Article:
Open Road marks my fifth collaboration with the American poet Walt Whitman (1819-1892). I respond keenly to Whitman’s very personal vision, a fusion of the spiritual and the physical, and his strongly rhythmic language, echoing the cadences of the King James Bible. In Open Road, Whitman creates his own Adam, before the fall: life-embracing, open-hearted, on an epic journey, rejoicing in the earthly paradise he finds around him.
Whitman’s long lines and purple passages are a challenge to set and to sing. The soloists deliver the more personal, incantatory lines, with the choir responding, shading, interfering, echoing. The essential relationships in the poem—those between man and woman, between the individual and the collective, and between our dual masculine and feminine natures—are embodied by the male and female soloists, in combination with the ensemble. These forces, with their rich compositional possibilities, connect back to the oratorio tradition, one beloved in English Canada since Whitman’s days.
Open Road was commissioned by Soundstreams Canada (Lawrence Cherney, Artistic Director).
Song of the Open Road by Walt Whitman, edited by James Rolfe
AFOOT and light-hearted, I take to the open road,
Healthy, free, the world before me,
The long brown path before me, leading wherever I choose.
Henceforth I ask not good-fortune–I myself am good fortune;
Henceforth I whimper no more, postpone no more, need nothing,
Strong and content, I travel the open road.
You air that serves me with breath to speak!
You light that wraps me and all things in delicate equable showers!
You paths worn in the irregular hollows by the roadsides!
You flagg’d walks of the cities! you strong curbs at the edges!
You ferries! you planks and posts of wharves! you timber-lined sides! you distant ships!
You rows of houses! you window-pierc’d façades! you roofs!
You porches and entrances! you copings and iron guards!
You windows whose transparent shells might expose so much!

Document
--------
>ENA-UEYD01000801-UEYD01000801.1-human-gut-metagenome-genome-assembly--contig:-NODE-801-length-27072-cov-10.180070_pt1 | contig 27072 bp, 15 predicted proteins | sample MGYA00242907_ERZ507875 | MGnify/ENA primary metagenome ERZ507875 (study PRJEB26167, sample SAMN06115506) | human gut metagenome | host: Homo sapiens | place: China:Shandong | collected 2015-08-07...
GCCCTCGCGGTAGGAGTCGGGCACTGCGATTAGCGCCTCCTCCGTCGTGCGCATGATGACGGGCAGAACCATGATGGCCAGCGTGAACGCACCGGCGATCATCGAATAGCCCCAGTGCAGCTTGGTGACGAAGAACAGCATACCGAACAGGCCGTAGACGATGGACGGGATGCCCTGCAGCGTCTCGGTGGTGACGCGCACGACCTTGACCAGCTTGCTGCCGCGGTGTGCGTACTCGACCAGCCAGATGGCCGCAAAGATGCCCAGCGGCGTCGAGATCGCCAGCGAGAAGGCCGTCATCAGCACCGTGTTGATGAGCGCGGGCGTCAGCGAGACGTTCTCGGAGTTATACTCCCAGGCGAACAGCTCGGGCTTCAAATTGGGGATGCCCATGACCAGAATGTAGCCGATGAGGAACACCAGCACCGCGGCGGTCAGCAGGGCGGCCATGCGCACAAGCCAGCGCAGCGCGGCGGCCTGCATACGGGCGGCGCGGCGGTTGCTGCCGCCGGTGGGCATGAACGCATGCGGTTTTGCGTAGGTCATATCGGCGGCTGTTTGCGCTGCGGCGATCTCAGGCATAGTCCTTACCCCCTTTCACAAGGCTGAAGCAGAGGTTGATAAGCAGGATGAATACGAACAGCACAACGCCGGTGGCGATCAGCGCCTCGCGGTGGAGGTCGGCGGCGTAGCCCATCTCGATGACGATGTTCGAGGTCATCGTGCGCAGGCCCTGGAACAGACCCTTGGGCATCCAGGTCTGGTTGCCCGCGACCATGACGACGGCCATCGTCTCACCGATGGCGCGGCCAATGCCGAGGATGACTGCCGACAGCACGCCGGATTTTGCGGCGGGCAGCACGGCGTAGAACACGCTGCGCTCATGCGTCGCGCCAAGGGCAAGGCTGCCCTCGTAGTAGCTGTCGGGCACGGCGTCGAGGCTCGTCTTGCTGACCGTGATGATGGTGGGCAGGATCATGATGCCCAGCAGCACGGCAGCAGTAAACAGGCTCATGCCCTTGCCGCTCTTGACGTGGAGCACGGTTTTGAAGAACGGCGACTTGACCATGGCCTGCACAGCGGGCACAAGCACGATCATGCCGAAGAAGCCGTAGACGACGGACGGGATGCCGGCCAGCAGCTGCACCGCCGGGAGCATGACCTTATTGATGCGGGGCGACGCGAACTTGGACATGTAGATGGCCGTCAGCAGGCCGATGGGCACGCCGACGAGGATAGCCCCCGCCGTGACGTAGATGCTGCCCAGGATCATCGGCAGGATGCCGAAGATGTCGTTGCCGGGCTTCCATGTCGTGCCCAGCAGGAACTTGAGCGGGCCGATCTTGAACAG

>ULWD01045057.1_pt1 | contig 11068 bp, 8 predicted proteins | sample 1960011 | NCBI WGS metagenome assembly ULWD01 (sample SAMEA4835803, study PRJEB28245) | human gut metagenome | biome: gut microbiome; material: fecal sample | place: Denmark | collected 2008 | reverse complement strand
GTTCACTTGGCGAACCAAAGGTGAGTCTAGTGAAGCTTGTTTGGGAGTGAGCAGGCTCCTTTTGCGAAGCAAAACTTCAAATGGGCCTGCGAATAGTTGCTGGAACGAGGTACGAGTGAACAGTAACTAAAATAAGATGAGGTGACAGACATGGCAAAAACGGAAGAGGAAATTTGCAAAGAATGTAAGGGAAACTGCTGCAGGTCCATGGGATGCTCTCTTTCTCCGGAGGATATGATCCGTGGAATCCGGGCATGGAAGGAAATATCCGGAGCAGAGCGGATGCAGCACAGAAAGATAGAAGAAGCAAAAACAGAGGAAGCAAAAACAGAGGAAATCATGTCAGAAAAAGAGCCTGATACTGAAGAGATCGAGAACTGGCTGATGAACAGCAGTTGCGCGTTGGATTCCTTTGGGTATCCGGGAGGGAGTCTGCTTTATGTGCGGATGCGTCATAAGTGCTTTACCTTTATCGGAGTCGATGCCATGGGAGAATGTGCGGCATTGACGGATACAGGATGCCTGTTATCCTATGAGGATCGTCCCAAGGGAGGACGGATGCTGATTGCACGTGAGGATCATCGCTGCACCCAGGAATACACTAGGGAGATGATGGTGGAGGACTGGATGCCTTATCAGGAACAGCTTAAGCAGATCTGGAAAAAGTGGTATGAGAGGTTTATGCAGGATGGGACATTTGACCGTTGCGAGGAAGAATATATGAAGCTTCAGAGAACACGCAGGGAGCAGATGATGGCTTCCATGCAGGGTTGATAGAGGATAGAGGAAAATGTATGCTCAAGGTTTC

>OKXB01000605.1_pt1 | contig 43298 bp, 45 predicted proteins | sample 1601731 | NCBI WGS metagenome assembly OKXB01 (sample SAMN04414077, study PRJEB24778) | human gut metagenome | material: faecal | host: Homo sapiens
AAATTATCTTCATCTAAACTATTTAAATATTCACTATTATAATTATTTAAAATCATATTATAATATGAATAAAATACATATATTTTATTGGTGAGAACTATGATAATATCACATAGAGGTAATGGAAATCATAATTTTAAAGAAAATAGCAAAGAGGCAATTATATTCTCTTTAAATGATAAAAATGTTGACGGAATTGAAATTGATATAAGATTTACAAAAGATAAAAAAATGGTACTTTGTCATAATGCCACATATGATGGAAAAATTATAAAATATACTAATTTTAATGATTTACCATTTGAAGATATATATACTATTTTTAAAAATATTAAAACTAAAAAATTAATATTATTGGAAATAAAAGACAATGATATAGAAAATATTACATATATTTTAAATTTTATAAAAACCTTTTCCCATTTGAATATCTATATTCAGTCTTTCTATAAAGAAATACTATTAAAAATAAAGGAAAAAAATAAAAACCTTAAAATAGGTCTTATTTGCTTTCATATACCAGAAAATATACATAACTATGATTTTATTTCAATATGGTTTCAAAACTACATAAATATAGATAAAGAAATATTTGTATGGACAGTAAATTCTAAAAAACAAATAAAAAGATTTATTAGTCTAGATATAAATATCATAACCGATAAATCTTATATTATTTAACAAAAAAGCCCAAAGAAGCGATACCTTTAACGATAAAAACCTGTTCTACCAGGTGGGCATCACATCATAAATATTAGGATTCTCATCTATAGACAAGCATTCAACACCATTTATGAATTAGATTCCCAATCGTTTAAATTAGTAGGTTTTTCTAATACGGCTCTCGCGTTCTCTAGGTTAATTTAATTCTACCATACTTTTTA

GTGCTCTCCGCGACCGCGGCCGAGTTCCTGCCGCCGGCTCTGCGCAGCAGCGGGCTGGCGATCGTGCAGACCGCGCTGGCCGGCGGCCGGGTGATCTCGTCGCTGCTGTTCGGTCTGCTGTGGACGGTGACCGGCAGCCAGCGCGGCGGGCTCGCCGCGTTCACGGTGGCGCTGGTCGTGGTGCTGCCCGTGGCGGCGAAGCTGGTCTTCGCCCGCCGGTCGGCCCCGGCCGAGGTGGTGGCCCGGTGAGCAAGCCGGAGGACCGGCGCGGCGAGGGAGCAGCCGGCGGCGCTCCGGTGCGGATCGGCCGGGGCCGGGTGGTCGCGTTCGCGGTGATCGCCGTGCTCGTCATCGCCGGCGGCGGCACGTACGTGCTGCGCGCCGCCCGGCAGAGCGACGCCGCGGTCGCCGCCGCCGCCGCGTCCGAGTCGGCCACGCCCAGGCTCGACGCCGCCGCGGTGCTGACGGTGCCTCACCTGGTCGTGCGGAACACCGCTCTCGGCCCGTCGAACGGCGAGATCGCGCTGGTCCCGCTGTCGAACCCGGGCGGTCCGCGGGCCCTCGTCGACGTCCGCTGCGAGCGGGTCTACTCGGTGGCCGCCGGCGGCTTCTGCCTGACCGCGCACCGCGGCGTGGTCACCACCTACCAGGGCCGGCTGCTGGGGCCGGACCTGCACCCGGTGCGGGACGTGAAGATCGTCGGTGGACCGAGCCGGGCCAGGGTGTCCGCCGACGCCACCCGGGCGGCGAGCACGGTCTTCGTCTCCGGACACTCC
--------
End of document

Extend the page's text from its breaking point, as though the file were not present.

The earth expanding right hand and left hand,
The picture alive, every part in its best light,
I think whatever I shall meet on the road I shall like, and whoever beholds me shall like me;
I think whoever I see must be happy.
From this hour, freedom!
From this hour I ordain myself loos’d of limits and imaginary lines,
Going where I list, my own master, total and absolute,
Pausing, searching, receiving, contemplating, divesting myself of the holds that would hold me.
I inhale great draughts of space;
The east and the west are mine, and the north and the south are mine.
I am larger, better than I thought;
I did not know I held so much goodness.
All seems beautiful to me;
I can repeat over to men and women, You have done such good to me, I would do the same to you.
Whoever denies me, it shall not trouble me;
Whoever accepts me, he or she shall be blessed, and shall bless me.
Now if a thousand perfect men were to appear, it would not amaze me;
Now if a thousand beautiful forms of women appear’d, it would not astonish me.
Allons! after the GREAT COMPANIONS! and to belong to them!
Committers of crimes, committers of many beautiful virtues,
Enjoyers of calms of seas, and storms of seas,
Sailors of many a ship, walkers of many a mile of land,
Trusters of men and women, observers of cities, solitary toilers,
Pausers and contemplators of tufts, blossoms, shells of the shore,
Dancers at wedding-dances, kissers of brides, tender helpers of children, bearers of children,
Journeyers with their bearded and well-grain’d manhood,
Journeyers with their womanhood, ample, unsurpass’d, content,
Old age, flowing free with the delicious near-by freedom of death.
Allons! the road is before us!
Let the paper remain on the desk unwritten, and the book on the shelf unopen’d!
Let the tools remain in the workshop! let the money remain unearn’d!
Let the school stand! mind not the cry of the teacher!
Let the preacher preach in his pulpit! let the lawyer plead in the court, and the judge expound the law.
Mon enfant! I give you my hand!
I give you my love, more precious than money,
I give you myself, before preaching or law;
Will you give me yourself? will you come travel with me?
Shall we stick by each other as long as we live?
Program Note: Hope (2011) Music by James Rolfe, words by Emily Dickinson.
Hope was commissioned by North Toronto Collegiate Institute (Carol Ratzlaff, Head of Music Department) on the occasion of their 100th anniversary.